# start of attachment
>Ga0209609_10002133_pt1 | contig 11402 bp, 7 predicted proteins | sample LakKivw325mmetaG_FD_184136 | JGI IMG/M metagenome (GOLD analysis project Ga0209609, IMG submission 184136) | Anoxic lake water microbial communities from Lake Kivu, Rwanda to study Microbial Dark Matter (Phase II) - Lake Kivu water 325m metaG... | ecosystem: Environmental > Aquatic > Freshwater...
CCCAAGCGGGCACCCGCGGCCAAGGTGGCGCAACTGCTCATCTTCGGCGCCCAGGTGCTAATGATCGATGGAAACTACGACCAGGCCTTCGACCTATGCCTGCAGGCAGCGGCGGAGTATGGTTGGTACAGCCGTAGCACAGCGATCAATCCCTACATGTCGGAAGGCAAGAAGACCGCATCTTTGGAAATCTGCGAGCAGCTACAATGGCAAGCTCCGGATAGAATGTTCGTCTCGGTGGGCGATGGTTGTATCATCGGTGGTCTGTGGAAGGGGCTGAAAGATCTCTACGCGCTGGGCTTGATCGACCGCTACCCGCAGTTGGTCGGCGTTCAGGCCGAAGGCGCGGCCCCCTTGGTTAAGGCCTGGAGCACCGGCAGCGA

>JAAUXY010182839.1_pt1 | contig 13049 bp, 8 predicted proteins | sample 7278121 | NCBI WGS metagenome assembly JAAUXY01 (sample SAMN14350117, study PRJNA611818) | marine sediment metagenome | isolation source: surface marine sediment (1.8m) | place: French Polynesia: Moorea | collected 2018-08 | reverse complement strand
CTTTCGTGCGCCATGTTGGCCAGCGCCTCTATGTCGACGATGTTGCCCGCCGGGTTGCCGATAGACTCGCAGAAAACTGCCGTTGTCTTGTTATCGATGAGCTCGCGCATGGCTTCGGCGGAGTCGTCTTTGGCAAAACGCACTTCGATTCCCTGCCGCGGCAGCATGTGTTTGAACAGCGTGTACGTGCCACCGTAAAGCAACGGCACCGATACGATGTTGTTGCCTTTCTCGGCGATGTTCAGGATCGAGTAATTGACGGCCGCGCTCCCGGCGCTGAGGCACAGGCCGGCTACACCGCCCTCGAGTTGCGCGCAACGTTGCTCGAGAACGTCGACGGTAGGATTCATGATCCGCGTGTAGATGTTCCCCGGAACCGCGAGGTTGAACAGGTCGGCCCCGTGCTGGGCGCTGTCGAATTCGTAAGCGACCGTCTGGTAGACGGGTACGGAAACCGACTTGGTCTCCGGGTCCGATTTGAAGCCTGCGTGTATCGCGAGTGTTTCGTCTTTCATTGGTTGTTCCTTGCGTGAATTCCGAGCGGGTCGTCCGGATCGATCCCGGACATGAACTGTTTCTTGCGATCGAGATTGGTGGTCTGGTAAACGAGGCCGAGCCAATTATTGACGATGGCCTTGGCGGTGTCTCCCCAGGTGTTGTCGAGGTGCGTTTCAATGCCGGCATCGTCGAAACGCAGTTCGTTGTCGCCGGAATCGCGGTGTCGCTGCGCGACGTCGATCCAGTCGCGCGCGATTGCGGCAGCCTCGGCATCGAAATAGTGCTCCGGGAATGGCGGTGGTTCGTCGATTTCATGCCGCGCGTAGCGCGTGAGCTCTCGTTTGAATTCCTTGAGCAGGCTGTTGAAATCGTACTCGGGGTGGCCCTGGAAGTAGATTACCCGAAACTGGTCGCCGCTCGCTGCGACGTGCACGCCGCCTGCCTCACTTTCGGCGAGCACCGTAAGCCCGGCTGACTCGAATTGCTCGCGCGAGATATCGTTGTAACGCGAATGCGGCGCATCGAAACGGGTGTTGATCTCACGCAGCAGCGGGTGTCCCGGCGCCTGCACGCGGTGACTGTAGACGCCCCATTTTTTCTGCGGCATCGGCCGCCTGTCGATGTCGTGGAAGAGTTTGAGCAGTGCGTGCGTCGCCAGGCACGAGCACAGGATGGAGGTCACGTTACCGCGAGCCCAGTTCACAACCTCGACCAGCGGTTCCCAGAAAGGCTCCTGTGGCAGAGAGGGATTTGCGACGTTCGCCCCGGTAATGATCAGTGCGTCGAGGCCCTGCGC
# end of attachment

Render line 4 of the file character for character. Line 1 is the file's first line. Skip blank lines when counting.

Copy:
CTTTCGTGCGCCATGTTGGCCAGCGCCTCTATGTCGACGATGTTGCCCGCCGGGTTGCCGATAGACTCGCAGAAAACTGCCGTTGTCTTGTTATCGATGAGCTCGCGCATGGCTTCGGCGGAGTCGTCTTTGGCAAAACGCACTTCGATTCCCTGCCGCGGCAGCATGTGTTTGAACAGCGTGTACGTGCCACCGTAAAGCAACGGCACCGATACGATGTTGTTGCCTTTCTCGGCGATGTTCAGGATCGAGTAATTGACGGCCGCGCTCCCGGCGCTGAGGCACAGGCCGGCTACACCGCCCTCGAGTTGCGCGCAACGTTGCTCGAGAACGTCGACGGTAGGATTCATGATCCGCGTGTAGATGTTCCCCGGAACCGCGAGGTTGAACAGGTCGGCCCCGTGCTGGGCGCTGTCGAATTCGTAAGCGACCGTCTGGTAGACGGGTACGGAAACCGACTTGGTCTCCGGGTCCGATTTGAAGCCTGCGTGTATCGCGAGTGTTTCGTCTTTCATTGGTTGTTCCTTGCGTGAATTCCGAGCGGGTCGTCCGGATCGATCCCGGACATGAACTGTTTCTTGCGATCGAGATTGGTGGTCTGGTAAACGAGGCCGAGCCAATTATTGACGATGGCCTTGGCGGTGTCTCCCCAGGTGTTGTCGAGGTGCGTTTCAATGCCGGCATCGTCGAAACGCAGTTCGTTGTCGCCGGAATCGCGGTGTCGCTGCGCGACGTCGATCCAGTCGCGCGCGATTGCGGCAGCCTCGGCATCGAAATAGTGCTCCGGGAATGGCGGTGGTTCGTCGATTTCATGCCGCGCGTAGCGCGTGAGCTCTCGTTTGAATTCCTTGAGCAGGCTGTTGAAATCGTACTCGGGGTGGCCCTGGAAGTAGATTACCCGAAACTGGTCGCCGCTCGCTGCGACGTGCACGCCGCCTGCCTCACTTTCGGCGAGCACCGTAAGCCCGGCTGACTCGAATTGCTCGCGCGAGATATCGTTGTAACGCGAATGCGGCGCATCGAAACGGGTGTTGATCTCACGCAGCAGCGGGTGTCCCGGCGCCTGCACGCGGTGACTGTAGACGCCCCATTTTTTCTGCGGCATCGGCCGCCTGTCGATGTCGTGGAAGAGTTTGAGCAGTGCGTGCGTCGCCAGGCACGAGCACAGGATGGAGGTCACGTTACCGCGAGCCCAGTTCACAACCTCGACCAGCGGTTCCCAGAAAGGCTCCTGTGGCAGAGAGGGATTTGCGACGTTCGCCCCGGTAATGATCAGTGCGTCGAGGCCCTGCGC